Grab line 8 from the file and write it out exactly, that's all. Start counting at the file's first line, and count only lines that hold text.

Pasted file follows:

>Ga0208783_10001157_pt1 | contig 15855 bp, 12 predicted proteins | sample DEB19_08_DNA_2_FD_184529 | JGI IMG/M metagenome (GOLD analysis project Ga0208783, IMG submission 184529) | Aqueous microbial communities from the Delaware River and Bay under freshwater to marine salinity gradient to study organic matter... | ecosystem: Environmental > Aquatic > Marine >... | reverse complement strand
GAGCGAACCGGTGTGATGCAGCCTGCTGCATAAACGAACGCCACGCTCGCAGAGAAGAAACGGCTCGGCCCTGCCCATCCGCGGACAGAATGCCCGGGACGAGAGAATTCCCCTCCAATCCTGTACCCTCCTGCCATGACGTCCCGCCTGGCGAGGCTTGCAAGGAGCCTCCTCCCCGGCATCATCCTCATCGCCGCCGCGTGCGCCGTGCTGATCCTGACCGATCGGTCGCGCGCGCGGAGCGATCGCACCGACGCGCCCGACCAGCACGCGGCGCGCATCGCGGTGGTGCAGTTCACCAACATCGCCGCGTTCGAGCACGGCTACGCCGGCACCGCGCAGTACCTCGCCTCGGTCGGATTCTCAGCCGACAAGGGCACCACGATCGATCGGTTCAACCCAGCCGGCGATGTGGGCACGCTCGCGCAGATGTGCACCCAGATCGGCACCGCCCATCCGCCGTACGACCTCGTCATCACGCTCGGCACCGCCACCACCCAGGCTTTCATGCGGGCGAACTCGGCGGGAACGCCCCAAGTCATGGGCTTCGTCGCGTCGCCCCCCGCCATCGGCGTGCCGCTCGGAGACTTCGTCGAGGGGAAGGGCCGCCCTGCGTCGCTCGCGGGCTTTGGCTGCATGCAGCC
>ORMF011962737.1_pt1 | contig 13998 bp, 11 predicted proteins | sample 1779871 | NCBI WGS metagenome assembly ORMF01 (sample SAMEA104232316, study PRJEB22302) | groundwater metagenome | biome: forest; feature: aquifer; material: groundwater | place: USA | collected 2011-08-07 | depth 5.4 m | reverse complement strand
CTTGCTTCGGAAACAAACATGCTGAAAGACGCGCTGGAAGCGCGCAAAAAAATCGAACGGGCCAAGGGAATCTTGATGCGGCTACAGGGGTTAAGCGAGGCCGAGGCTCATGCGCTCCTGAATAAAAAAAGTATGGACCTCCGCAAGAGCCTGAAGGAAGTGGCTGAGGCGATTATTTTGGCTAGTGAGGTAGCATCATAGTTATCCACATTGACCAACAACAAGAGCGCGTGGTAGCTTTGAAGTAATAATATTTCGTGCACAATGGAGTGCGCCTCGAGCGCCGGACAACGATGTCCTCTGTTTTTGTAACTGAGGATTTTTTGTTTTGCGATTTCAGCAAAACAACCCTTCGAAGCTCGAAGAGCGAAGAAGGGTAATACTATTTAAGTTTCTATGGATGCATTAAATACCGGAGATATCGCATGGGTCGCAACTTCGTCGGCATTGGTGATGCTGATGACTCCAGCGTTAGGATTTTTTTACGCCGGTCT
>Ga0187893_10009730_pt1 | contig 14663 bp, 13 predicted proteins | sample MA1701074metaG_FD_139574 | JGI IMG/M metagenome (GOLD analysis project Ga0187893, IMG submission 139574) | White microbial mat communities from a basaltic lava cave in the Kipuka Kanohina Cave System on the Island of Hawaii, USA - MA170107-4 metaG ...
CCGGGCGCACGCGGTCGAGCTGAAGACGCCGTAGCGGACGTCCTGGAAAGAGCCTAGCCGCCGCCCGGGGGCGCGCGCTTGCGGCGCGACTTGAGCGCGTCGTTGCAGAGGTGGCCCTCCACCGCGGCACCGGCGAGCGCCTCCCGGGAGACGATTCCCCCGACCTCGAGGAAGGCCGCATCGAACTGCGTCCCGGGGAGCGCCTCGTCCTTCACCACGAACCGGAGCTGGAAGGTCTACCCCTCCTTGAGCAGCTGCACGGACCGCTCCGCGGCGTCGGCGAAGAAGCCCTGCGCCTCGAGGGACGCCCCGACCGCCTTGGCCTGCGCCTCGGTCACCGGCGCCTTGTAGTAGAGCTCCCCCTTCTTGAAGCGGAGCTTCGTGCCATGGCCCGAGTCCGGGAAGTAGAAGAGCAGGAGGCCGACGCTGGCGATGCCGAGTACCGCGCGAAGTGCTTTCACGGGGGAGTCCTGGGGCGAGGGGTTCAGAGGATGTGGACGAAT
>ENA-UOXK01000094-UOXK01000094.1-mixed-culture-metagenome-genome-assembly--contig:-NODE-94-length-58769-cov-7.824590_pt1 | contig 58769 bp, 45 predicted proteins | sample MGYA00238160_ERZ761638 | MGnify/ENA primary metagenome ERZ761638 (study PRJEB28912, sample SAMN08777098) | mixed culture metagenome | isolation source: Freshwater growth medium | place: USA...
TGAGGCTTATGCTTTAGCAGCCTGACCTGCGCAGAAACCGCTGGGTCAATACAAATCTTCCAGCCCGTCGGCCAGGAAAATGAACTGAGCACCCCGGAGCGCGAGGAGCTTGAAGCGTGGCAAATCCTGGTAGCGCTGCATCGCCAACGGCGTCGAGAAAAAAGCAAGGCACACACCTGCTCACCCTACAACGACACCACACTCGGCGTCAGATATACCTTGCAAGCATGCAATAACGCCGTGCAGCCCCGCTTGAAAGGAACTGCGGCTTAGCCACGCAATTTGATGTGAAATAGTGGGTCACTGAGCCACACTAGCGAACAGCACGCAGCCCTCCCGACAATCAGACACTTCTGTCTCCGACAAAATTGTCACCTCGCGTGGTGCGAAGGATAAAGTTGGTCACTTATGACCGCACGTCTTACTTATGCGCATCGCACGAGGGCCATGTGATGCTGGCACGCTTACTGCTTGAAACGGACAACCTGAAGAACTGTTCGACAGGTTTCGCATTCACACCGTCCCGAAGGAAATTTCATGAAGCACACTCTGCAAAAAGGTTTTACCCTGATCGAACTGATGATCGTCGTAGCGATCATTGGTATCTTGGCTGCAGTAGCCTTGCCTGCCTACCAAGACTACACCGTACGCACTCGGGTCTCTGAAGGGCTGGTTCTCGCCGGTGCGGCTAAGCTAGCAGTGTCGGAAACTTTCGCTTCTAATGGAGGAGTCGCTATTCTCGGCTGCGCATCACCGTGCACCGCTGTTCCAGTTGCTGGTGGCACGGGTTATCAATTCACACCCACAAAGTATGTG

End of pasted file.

TGAGGCTTATGCTTTAGCAGCCTGACCTGCGCAGAAACCGCTGGGTCAATACAAATCTTCCAGCCCGTCGGCCAGGAAAATGAACTGAGCACCCCGGAGCGCGAGGAGCTTGAAGCGTGGCAAATCCTGGTAGCGCTGCATCGCCAACGGCGTCGAGAAAAAAGCAAGGCACACACCTGCTCACCCTACAACGACACCACACTCGGCGTCAGATATACCTTGCAAGCATGCAATAACGCCGTGCAGCCCCGCTTGAAAGGAACTGCGGCTTAGCCACGCAATTTGATGTGAAATAGTGGGTCACTGAGCCACACTAGCGAACAGCACGCAGCCCTCCCGACAATCAGACACTTCTGTCTCCGACAAAATTGTCACCTCGCGTGGTGCGAAGGATAAAGTTGGTCACTTATGACCGCACGTCTTACTTATGCGCATCGCACGAGGGCCATGTGATGCTGGCACGCTTACTGCTTGAAACGGACAACCTGAAGAACTGTTCGACAGGTTTCGCATTCACACCGTCCCGAAGGAAATTTCATGAAGCACACTCTGCAAAAAGGTTTTACCCTGATCGAACTGATGATCGTCGTAGCGATCATTGGTATCTTGGCTGCAGTAGCCTTGCCTGCCTACCAAGACTACACCGTACGCACTCGGGTCTCTGAAGGGCTGGTTCTCGCCGGTGCGGCTAAGCTAGCAGTGTCGGAAACTTTCGCTTCTAATGGAGGAGTCGCTATTCTCGGCTGCGCATCACCGTGCACCGCTGTTCCAGTTGCTGGTGGCACGGGTTATCAATTCACACCCACAAAGTATGTG